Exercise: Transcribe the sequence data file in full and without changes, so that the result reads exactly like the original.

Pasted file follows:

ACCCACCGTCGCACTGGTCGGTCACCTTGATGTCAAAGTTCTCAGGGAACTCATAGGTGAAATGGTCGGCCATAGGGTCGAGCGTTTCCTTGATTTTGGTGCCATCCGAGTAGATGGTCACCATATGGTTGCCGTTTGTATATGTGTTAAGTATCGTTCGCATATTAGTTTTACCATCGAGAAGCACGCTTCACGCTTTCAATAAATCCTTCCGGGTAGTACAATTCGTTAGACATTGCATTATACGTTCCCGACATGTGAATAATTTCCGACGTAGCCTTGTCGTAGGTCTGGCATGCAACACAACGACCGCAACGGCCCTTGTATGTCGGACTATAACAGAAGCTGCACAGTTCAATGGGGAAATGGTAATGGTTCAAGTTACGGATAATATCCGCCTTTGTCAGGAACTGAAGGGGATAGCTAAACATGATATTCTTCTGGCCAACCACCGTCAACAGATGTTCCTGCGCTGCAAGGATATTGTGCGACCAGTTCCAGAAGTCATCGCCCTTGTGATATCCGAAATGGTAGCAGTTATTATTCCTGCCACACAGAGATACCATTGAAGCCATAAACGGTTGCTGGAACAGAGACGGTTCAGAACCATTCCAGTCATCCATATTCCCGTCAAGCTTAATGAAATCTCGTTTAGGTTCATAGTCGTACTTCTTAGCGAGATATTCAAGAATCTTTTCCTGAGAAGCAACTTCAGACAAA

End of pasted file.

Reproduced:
ACCCACCGTCGCACTGGTCGGTCACCTTGATGTCAAAGTTCTCAGGGAACTCATAGGTGAAATGGTCGGCCATAGGGTCGAGCGTTTCCTTGATTTTGGTGCCATCCGAGTAGATGGTCACCATATGGTTGCCGTTTGTATATGTGTTAAGTATCGTTCGCATATTAGTTTTACCATCGAGAAGCACGCTTCACGCTTTCAATAAATCCTTCCGGGTAGTACAATTCGTTAGACATTGCATTATACGTTCCCGACATGTGAATAATTTCCGACGTAGCCTTGTCGTAGGTCTGGCATGCAACACAACGACCGCAACGGCCCTTGTATGTCGGACTATAACAGAAGCTGCACAGTTCAATGGGGAAATGGTAATGGTTCAAGTTACGGATAATATCCGCCTTTGTCAGGAACTGAAGGGGATAGCTAAACATGATATTCTTCTGGCCAACCACCGTCAACAGATGTTCCTGCGCTGCAAGGATATTGTGCGACCAGTTCCAGAAGTCATCGCCCTTGTGATATCCGAAATGGTAGCAGTTATTATTCCTGCCACACAGAGATACCATTGAAGCCATAAACGGTTGCTGGAACAGAGACGGTTCAGAACCATTCCAGTCATCCATATTCCCGTCAAGCTTAATGAAATCTCGTTTAGGTTCATAGTCGTACTTCTTAGCGAGATATTCAAGAATCTTTTCCTGAGAAGCAACTTCAGACAAA